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“Pure-O” OCD: Common Obsessions & Mental Rituals

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As a follow-up to my previous post on Pure-O OCD, I thought it might be helpful to identify some obsessions that are commonly reported by individuals with Pure Obsessional OCD.  These same obsessions may also be experienced by individuals with non-Pure-O forms of the disorder.  Keep in mind that some of these symptoms are quite common (when experienced in a limited form) and may or may not represent an underlying psychological condition.  If you experience symptoms like these, consult with your doctor for clarification.  I am also available to conduct assessments and provide treatment if you’re located in South Florida (Palm Beach Gardens, Jupiter, West Palm Beach, Fort Lauderdale, Boca Raton, Boynton Beach, & Miami). Remember that most people who have Pure-O OCD actually perform compulsions.  These compulsions just tend to be mental rather than behavioral in nature.  Mental rituals...

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Pure-O OCD (Pure Obsessional OCD): Hidden Rituals

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“Pure-O” OCD, or Pure Obsessional OCD, is a relatively less common form of OCD that seemingly differs from classic presentations of the illness.  What distinguishes Pure Obsessional OCD from classic OCD is that in Pure-O OCD, symptoms are predominantly obsessive (rather than compulsive) in nature.  Although individuals with Pure-O OCD frequently experience intense and distressing obsessions, they typically report few (if any) overt compulsive behaviors.  However, in almost all cases, pure obsessionals do engage in a variety of rituals.  These rituals  just manifest as mental compulsions rather than behavioral compulsions. Unfortunately, most psychologists haven’t been trained in how to ask the types of questions that are necessary to identify these “hidden rituals.”  As a consequence, these rituals often go undetected.  Because effective treatment requires consistent response prevention, a failure to recognize and resist mental compulsions makes true exposure and response prevention (ERP) impossible.  Treatment...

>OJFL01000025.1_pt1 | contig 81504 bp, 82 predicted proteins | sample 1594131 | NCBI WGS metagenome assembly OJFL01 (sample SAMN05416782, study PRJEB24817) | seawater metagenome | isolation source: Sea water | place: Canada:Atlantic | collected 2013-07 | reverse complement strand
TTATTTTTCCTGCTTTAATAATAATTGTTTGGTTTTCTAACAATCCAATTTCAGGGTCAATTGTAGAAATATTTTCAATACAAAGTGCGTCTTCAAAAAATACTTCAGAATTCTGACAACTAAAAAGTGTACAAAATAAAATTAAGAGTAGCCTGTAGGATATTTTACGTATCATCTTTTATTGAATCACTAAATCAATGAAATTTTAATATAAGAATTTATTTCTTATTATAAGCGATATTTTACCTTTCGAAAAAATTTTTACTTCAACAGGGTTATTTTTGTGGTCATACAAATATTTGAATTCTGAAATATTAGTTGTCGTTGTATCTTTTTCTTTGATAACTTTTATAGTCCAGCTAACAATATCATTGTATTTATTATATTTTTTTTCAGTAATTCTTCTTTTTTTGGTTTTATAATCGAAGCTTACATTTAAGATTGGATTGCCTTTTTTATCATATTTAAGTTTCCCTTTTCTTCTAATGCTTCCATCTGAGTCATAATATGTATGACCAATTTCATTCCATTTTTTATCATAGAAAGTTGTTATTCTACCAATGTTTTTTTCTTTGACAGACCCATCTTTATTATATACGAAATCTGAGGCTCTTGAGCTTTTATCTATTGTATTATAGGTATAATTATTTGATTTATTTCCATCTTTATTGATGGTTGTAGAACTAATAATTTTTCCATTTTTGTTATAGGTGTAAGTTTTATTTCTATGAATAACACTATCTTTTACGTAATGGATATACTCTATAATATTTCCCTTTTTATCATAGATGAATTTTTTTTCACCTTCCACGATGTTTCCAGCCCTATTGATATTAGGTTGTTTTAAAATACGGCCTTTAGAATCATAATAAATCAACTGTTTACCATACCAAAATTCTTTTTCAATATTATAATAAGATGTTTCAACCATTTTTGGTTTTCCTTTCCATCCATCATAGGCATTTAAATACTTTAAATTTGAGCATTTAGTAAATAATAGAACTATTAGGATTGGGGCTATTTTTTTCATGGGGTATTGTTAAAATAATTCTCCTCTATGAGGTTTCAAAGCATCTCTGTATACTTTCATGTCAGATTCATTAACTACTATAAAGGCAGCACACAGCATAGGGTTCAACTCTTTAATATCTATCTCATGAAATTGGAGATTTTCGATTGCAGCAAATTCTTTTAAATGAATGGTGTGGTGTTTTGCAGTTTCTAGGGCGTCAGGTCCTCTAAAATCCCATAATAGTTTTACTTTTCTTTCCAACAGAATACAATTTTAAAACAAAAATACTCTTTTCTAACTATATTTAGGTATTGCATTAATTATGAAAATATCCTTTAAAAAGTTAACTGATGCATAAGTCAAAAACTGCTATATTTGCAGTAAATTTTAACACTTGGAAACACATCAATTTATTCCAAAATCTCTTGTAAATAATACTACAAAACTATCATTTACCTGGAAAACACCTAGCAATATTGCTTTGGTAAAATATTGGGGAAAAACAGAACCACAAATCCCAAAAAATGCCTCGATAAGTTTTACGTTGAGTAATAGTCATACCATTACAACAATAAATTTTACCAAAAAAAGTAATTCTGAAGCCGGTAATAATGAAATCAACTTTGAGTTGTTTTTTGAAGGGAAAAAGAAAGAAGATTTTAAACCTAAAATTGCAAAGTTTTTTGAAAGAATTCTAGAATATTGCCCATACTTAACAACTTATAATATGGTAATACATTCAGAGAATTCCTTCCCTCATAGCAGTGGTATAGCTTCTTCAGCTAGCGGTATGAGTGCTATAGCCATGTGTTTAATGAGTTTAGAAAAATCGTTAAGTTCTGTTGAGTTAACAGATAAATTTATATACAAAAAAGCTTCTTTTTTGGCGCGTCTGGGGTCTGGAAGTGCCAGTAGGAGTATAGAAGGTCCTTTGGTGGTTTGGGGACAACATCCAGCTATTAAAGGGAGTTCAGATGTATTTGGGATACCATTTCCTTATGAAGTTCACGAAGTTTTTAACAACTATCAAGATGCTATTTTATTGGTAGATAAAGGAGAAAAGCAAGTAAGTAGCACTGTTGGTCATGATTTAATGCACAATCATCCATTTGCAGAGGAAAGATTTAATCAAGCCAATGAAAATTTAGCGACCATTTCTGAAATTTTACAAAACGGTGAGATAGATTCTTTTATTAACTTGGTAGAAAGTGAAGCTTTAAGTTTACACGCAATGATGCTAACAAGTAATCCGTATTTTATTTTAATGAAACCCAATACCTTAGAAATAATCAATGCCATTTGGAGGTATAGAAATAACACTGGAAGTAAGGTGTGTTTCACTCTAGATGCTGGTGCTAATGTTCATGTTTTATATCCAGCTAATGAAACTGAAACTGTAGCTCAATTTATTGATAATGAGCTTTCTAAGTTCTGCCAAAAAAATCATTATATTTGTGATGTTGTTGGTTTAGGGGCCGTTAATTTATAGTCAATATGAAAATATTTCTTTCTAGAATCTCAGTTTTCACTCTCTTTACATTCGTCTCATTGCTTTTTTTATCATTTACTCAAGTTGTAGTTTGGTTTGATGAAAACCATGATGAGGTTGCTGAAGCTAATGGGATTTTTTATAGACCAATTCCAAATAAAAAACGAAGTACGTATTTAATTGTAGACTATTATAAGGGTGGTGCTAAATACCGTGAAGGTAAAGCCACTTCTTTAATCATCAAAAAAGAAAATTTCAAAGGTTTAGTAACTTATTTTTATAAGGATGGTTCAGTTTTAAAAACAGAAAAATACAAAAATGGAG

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Exposure & Response Prevention (ERP) for OCD: Treatment Mechanism

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How does ERP work?  What mechanism underlies it? Obsessive-compulsive disorder (OCD) is characterized by obsessions and compulsions.  Obsessions are disturbing thoughts, images, or impulses that increase feelings of anxiety. Compulsions (also known as “rituals”) are the strategies that individuals with OCD use to reduce the anxiety associated with obsessions.  Rituals are effective coping strategies in the short-term, in that they lead to fairly rapid decreases in anxiety.  However, rituals are considered maladaptive, because the anxiety relief they bring is short-lived.  Engaging in rituals ultimately increases the likelihood that obsessions will be re-experienced in the future.  This can be thought of as a positive feedback loop, in which compulsive behavior indirectly reinforces obsessions.  This is depicted in the bottom half of the included figure. The treatment of choice for OCD is exposure and response prevention (ERP), which not surprisingly, has...